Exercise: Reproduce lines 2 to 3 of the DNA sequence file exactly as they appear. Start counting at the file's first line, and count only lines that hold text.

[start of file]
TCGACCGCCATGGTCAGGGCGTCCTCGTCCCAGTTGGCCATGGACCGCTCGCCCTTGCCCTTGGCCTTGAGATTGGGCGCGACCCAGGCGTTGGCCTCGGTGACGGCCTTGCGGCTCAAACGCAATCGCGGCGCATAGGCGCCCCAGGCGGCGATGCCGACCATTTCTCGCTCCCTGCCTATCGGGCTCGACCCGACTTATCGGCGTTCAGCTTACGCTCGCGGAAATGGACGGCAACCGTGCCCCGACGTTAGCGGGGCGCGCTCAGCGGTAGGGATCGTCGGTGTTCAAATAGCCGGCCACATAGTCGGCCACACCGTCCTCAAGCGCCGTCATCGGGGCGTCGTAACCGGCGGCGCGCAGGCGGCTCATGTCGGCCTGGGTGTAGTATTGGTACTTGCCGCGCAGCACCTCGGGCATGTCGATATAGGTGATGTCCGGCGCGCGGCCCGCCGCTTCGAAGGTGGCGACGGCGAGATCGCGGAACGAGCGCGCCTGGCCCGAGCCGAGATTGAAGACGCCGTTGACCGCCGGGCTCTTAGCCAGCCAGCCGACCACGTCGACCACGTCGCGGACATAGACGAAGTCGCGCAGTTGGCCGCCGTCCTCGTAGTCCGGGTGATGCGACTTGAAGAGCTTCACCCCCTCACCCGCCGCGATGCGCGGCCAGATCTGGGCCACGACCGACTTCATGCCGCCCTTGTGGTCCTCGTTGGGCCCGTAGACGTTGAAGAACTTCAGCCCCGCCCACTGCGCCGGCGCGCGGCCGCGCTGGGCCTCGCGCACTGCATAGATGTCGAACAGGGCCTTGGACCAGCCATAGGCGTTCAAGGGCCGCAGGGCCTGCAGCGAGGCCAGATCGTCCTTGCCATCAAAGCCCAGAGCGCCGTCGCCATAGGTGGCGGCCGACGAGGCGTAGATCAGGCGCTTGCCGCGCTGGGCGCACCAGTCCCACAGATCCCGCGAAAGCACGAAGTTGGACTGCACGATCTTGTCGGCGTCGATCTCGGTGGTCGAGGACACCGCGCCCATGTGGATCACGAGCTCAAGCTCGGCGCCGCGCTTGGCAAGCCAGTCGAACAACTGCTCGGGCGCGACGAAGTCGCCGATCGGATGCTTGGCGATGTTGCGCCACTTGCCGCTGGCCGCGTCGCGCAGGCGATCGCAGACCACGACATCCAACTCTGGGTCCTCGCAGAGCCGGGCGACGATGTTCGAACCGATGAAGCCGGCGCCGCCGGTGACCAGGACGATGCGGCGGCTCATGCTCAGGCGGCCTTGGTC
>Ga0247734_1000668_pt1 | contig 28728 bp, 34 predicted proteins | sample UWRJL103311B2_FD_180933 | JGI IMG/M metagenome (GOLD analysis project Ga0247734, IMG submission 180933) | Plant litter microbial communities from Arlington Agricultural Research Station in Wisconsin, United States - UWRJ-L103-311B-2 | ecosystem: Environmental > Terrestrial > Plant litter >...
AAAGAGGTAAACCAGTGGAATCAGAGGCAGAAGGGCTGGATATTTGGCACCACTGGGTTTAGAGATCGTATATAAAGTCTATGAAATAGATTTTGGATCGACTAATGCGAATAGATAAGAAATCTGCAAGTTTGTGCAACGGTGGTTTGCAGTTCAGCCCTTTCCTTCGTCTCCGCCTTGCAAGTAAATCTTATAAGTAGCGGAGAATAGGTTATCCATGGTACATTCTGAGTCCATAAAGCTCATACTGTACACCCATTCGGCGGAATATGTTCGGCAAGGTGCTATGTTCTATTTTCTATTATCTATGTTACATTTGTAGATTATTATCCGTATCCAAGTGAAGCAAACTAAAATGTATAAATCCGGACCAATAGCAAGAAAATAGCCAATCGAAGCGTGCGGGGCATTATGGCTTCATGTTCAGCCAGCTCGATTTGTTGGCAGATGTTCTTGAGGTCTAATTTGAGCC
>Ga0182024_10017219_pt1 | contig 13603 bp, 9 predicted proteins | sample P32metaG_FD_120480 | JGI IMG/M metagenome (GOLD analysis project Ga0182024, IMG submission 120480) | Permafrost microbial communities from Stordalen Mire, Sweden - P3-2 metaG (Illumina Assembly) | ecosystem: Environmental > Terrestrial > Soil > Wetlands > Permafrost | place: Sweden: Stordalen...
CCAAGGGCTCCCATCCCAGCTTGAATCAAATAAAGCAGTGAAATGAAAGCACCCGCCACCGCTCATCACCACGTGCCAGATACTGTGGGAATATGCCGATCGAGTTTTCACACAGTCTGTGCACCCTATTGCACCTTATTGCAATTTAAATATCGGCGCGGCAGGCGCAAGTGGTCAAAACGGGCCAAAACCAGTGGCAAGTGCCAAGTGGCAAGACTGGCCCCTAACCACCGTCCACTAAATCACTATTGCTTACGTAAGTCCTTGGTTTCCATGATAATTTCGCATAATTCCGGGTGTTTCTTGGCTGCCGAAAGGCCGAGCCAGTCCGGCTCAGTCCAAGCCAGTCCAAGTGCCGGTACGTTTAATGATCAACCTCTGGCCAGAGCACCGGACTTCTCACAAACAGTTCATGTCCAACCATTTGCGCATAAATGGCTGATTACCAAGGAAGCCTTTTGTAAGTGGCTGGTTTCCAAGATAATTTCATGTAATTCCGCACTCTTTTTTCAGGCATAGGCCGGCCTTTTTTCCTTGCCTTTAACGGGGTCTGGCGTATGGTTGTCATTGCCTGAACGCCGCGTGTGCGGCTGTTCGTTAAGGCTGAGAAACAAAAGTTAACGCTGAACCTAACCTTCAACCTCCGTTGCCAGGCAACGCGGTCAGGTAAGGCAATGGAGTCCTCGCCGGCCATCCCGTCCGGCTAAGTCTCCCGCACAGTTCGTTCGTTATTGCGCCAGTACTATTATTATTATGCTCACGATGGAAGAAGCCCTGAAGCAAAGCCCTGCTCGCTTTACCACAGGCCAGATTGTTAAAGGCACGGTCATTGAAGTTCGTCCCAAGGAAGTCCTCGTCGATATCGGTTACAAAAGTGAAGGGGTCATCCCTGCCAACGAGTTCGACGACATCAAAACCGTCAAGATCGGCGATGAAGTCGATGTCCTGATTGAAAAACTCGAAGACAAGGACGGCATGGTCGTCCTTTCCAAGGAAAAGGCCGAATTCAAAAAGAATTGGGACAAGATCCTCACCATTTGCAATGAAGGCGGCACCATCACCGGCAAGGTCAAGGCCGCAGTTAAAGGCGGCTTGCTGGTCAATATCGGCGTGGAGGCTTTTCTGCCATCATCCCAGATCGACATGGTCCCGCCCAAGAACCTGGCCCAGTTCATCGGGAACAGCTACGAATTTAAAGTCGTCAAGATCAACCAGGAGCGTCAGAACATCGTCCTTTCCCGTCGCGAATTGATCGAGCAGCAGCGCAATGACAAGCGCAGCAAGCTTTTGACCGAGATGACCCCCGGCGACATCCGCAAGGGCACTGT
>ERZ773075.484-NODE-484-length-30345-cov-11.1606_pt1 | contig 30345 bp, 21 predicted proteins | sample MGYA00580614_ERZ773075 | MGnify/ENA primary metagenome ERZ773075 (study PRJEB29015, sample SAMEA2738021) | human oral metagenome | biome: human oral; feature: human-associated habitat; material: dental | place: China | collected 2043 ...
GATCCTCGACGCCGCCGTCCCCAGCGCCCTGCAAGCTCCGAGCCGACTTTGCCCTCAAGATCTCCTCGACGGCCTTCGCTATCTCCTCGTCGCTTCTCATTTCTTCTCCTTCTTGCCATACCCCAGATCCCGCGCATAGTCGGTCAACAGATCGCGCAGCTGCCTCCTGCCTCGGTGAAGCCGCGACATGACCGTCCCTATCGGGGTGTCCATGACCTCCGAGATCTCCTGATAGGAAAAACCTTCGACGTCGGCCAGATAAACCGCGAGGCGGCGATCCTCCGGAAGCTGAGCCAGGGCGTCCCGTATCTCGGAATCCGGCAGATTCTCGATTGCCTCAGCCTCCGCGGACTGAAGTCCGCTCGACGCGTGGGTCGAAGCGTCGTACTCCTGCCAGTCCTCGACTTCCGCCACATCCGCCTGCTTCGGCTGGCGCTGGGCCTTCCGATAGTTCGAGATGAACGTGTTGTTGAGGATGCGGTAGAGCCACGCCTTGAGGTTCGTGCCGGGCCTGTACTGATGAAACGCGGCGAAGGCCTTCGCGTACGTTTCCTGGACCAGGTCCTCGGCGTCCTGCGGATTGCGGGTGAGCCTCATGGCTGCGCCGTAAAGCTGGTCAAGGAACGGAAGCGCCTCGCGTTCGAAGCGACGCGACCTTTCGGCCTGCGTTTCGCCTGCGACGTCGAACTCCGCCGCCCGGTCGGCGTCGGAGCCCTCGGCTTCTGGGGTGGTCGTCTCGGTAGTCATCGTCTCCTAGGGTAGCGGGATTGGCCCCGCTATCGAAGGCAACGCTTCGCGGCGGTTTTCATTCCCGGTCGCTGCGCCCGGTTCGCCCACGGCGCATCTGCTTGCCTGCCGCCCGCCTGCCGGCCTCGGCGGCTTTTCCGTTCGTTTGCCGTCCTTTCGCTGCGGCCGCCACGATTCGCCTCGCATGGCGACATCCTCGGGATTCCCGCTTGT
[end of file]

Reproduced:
>Ga0247734_1000668_pt1 | contig 28728 bp, 34 predicted proteins | sample UWRJL103311B2_FD_180933 | JGI IMG/M metagenome (GOLD analysis project Ga0247734, IMG submission 180933) | Plant litter microbial communities from Arlington Agricultural Research Station in Wisconsin, United States - UWRJ-L103-311B-2 | ecosystem: Environmental > Terrestrial > Plant litter >...
AAAGAGGTAAACCAGTGGAATCAGAGGCAGAAGGGCTGGATATTTGGCACCACTGGGTTTAGAGATCGTATATAAAGTCTATGAAATAGATTTTGGATCGACTAATGCGAATAGATAAGAAATCTGCAAGTTTGTGCAACGGTGGTTTGCAGTTCAGCCCTTTCCTTCGTCTCCGCCTTGCAAGTAAATCTTATAAGTAGCGGAGAATAGGTTATCCATGGTACATTCTGAGTCCATAAAGCTCATACTGTACACCCATTCGGCGGAATATGTTCGGCAAGGTGCTATGTTCTATTTTCTATTATCTATGTTACATTTGTAGATTATTATCCGTATCCAAGTGAAGCAAACTAAAATGTATAAATCCGGACCAATAGCAAGAAAATAGCCAATCGAAGCGTGCGGGGCATTATGGCTTCATGTTCAGCCAGCTCGATTTGTTGGCAGATGTTCTTGAGGTCTAATTTGAGCC